Thursday, January 23, 2014

Holidays and Observances for January 23rd 2014

Measure Your Feet Day


When it comes to holidays, January 23 has a little something for everyone! Not only is it National Handwriting Day, National Reading Day and National Pie Day, which means free and cheap pie, it is also Measure Your Feet Day, too! No foolin!

Having a day dedicated to feet seems like a bizarre concept, but surprisingly, one does exist. Measure Your Feet Day is a holiday with a difference, and one where you have the opportunity to give your feet a little more attention! People rarely think about their feet, but they are a vital part of our everyday lives and require as much care as any other part of our bodies.

Making sure that you have shoes that actually fit your feet is one of the best ways to keep them healthy and prevent any problems occurring. When was the last time you took a proper measurement of your feet?

There’s no better time to get the tape out the bottom of your drawer and recheck their size than Measure Your Feet Day. Make sure you take a note of the exact measurements so you can get properly fitting shoes.

While the origins of this annual holiday are unknown, perhaps the day was created by a shoe salesman, designer, podiatrist or even a shoemaker, which just happens to be my maiden name!

In honor of Measure Your Feet Day, why not get out the old ruler and give it a go? Or celebrate by enjoying a much deserved pedicure. Today also provides the perfect excuse to splurge on those fabulous shoes you've been eyeing!

Fun Feet Facts
  • All babies have flat feet.
  • About 25 percent of the bones in your body are located in your feet! Each foot contains 26 bones.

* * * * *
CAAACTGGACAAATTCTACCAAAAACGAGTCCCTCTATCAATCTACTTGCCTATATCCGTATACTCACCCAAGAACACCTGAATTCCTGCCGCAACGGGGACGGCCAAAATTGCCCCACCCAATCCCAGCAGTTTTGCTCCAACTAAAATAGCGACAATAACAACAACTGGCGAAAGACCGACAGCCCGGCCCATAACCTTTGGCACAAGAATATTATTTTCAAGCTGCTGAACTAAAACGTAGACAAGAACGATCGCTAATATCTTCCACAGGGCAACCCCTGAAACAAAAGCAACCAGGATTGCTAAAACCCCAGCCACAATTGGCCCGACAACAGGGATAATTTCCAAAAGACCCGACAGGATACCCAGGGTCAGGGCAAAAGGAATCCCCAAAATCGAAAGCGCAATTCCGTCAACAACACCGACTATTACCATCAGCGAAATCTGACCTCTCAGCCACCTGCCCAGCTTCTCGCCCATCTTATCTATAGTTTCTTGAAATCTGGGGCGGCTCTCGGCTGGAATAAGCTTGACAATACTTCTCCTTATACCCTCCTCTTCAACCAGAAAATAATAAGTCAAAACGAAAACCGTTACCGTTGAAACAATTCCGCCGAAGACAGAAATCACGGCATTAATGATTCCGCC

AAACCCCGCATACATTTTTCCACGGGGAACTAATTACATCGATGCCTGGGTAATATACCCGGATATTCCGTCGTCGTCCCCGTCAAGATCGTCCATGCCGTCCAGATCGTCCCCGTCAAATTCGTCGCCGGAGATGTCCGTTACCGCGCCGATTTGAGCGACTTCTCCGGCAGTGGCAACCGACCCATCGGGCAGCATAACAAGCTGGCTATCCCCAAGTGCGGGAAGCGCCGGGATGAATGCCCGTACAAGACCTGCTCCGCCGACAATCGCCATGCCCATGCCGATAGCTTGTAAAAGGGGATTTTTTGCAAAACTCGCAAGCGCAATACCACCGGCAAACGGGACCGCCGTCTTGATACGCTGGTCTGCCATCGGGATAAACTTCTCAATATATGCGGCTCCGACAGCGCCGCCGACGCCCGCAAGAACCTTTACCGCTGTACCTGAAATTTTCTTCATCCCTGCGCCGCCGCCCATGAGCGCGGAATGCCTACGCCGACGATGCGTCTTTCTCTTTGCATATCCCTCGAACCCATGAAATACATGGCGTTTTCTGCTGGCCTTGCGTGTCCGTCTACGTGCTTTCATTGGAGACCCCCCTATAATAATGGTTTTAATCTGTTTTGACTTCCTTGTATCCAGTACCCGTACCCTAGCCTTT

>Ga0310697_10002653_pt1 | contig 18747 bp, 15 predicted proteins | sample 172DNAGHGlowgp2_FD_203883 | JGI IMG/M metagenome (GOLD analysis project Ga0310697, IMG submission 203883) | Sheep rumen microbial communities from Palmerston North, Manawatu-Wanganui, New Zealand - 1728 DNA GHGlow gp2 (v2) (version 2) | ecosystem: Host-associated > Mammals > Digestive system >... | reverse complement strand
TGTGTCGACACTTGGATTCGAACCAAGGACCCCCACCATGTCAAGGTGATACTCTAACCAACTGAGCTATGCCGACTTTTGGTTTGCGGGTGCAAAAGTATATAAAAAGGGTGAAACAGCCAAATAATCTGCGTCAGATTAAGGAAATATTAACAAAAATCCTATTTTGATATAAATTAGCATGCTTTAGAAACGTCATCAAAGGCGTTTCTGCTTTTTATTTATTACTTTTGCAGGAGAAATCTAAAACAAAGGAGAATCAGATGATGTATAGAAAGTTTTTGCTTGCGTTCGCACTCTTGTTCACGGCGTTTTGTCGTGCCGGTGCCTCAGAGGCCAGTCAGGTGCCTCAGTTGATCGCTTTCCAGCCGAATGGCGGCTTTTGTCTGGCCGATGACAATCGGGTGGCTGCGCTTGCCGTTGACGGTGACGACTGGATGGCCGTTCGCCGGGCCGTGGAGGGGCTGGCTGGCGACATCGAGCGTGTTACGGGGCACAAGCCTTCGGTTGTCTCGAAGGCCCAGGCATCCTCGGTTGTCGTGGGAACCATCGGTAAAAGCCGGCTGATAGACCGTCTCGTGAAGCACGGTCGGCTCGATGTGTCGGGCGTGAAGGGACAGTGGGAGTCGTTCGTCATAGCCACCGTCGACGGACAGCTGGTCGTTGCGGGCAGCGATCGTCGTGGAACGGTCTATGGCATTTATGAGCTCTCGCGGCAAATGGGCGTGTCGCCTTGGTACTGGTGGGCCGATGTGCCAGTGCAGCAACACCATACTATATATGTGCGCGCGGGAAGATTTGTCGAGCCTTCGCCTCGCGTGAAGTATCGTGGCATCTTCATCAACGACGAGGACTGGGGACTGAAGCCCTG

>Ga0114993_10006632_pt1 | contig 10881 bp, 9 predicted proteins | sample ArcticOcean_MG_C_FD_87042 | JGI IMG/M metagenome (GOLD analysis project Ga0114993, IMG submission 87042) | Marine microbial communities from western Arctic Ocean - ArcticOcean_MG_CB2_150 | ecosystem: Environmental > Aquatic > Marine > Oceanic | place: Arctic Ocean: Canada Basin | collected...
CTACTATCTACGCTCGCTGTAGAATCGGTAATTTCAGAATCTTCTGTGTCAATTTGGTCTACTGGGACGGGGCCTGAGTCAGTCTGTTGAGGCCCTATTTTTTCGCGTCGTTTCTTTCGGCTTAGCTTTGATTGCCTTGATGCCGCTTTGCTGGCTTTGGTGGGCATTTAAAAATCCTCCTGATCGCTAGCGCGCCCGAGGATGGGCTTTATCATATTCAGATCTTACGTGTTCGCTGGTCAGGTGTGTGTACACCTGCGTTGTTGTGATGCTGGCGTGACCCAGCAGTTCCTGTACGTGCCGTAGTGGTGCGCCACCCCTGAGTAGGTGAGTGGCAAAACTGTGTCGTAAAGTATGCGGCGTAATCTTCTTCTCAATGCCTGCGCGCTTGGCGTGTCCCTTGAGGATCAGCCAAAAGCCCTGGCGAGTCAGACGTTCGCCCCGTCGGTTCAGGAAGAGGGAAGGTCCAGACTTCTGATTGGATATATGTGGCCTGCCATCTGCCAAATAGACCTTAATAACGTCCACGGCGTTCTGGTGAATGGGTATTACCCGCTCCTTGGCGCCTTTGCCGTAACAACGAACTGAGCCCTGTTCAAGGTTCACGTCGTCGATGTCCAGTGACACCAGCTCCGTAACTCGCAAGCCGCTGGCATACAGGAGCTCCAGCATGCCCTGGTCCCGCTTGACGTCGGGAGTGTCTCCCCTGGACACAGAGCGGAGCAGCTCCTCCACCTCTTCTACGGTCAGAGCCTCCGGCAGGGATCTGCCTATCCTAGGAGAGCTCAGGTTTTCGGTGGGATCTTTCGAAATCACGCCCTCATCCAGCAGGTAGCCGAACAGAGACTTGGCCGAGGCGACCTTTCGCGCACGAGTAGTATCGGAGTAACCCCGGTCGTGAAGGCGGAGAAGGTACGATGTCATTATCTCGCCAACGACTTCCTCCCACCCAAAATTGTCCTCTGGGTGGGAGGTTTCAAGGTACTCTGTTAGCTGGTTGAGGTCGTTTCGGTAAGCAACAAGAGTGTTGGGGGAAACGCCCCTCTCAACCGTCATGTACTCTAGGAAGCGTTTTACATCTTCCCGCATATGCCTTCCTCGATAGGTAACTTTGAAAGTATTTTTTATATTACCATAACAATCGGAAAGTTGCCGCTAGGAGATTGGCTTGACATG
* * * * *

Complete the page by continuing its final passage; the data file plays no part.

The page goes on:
• If you have sweaty feet, it's not your imagination! There are 250,000 sweat glands in your feet.
  • The average person walks about 10,000 steps each day.
  • Toenails grow more slowly than fingernails.
  • You can pick up a variety of foot issues including ringworm, Athlete's Foot and plantar warts, from communal showers.
  • Women have more foot problems than men - probably due to high heels.
  • Nine out of 10 women wear shoes that are too small.
  • The best selling shoe size for American women is 8 1/2 and 10 1/2 for men.
  • Did you know your feet are actually larger at the end of the day?
  • Nicknamed "Bigfoot," Matthew McGrory won the Guinness World Record for World's Largest Toe.
  • While size does matter sometimes, the correlation between shoe size and the size of a man's penis is unfounded despite what you may have heard.
National Handwriting Day


Today is National Handwriting Day in the United States, a time for acknowledging the history and influence of penmanship. Established in 1977, it’s celebrated on January 23, the birthday of John Hancock. The American founding father often remembered for his iconic signature on the Declaration of Independence would have turned 275 this year. We commemorate the holiday below with a look at how handwriting has evolved—and, some would say, declined—over the centuries.

Borrowing aspects of the Etruscan alphabet, the ancient Romans were among the first to develop a written script for transactions and correspondence. By the fifth century A.D. it included early versions of lowercase letters and sometimes flowed like modern cursive. After the Roman Empire fell, penmanship became a specialized discipline that primarily blossomed in monastic settings, specifically the medieval scriptoria that churned out Christian and classical texts across Europe. Styles varied widely by region, however, so in the late eighth century Charlemagne tasked an English monk with standardizing the craft. Influenced by Roman characters, Carolingian minuscule was designed for maximum legibility and featured lowercase letters, word separation and punctuation.

As the price of parchment and demand for books soared in the later Middle Ages, a denser style of writing evolved for European languages. Johannes Gutenberg used this Gothic approach for his printing press in the mid-15th century. Italian humanists soon revolted against the heavy look by reverting to a more Carolingian script and inventing a cursive form of it, known as Italic. Elegant handwriting emerged as a status symbol, and by the 1700s penmanship schools had begun educating generations of master scribes.